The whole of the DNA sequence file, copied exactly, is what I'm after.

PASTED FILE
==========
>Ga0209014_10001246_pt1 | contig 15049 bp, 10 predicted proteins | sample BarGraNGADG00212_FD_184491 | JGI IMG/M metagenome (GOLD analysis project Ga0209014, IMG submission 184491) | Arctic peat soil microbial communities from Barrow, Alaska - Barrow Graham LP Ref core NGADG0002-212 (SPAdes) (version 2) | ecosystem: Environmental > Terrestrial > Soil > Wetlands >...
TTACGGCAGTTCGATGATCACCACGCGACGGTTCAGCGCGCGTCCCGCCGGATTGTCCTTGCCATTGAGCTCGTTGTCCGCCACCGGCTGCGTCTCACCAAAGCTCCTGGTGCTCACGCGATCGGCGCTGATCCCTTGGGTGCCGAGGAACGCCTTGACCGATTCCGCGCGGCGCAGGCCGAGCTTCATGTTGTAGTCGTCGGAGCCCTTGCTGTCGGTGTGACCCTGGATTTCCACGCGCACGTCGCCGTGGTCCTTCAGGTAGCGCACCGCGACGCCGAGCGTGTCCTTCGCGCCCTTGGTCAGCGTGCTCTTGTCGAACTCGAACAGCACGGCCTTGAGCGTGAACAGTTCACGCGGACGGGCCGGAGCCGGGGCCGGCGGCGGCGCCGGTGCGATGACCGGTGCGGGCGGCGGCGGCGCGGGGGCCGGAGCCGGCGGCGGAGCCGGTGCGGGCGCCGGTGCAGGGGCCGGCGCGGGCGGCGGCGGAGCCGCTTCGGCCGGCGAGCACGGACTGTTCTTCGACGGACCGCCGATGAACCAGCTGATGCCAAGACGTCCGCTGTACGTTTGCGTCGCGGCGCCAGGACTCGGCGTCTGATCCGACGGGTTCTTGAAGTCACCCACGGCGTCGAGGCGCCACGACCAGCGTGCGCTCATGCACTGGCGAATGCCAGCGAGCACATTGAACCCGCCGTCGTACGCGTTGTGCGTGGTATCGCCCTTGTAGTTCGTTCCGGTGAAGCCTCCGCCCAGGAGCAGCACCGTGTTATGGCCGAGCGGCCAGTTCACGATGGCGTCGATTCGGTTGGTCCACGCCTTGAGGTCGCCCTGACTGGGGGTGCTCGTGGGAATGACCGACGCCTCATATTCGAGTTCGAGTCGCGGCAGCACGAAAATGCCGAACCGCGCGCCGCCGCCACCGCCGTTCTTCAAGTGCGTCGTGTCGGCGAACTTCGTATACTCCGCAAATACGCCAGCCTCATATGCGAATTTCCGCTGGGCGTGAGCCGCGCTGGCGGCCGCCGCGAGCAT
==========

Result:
>Ga0209014_10001246_pt1 | contig 15049 bp, 10 predicted proteins | sample BarGraNGADG00212_FD_184491 | JGI IMG/M metagenome (GOLD analysis project Ga0209014, IMG submission 184491) | Arctic peat soil microbial communities from Barrow, Alaska - Barrow Graham LP Ref core NGADG0002-212 (SPAdes) (version 2) | ecosystem: Environmental > Terrestrial > Soil > Wetlands >...
TTACGGCAGTTCGATGATCACCACGCGACGGTTCAGCGCGCGTCCCGCCGGATTGTCCTTGCCATTGAGCTCGTTGTCCGCCACCGGCTGCGTCTCACCAAAGCTCCTGGTGCTCACGCGATCGGCGCTGATCCCTTGGGTGCCGAGGAACGCCTTGACCGATTCCGCGCGGCGCAGGCCGAGCTTCATGTTGTAGTCGTCGGAGCCCTTGCTGTCGGTGTGACCCTGGATTTCCACGCGCACGTCGCCGTGGTCCTTCAGGTAGCGCACCGCGACGCCGAGCGTGTCCTTCGCGCCCTTGGTCAGCGTGCTCTTGTCGAACTCGAACAGCACGGCCTTGAGCGTGAACAGTTCACGCGGACGGGCCGGAGCCGGGGCCGGCGGCGGCGCCGGTGCGATGACCGGTGCGGGCGGCGGCGGCGCGGGGGCCGGAGCCGGCGGCGGAGCCGGTGCGGGCGCCGGTGCAGGGGCCGGCGCGGGCGGCGGCGGAGCCGCTTCGGCCGGCGAGCACGGACTGTTCTTCGACGGACCGCCGATGAACCAGCTGATGCCAAGACGTCCGCTGTACGTTTGCGTCGCGGCGCCAGGACTCGGCGTCTGATCCGACGGGTTCTTGAAGTCACCCACGGCGTCGAGGCGCCACGACCAGCGTGCGCTCATGCACTGGCGAATGCCAGCGAGCACATTGAACCCGCCGTCGTACGCGTTGTGCGTGGTATCGCCCTTGTAGTTCGTTCCGGTGAAGCCTCCGCCCAGGAGCAGCACCGTGTTATGGCCGAGCGGCCAGTTCACGATGGCGTCGATTCGGTTGGTCCACGCCTTGAGGTCGCCCTGACTGGGGGTGCTCGTGGGAATGACCGACGCCTCATATTCGAGTTCGAGTCGCGGCAGCACGAAAATGCCGAACCGCGCGCCGCCGCCACCGCCGTTCTTCAAGTGCGTCGTGTCGGCGAACTTCGTATACTCCGCAAATACGCCAGCCTCATATGCGAATTTCCGCTGGGCGTGAGCCGCGCTGGCGGCCGCCGCGAGCAT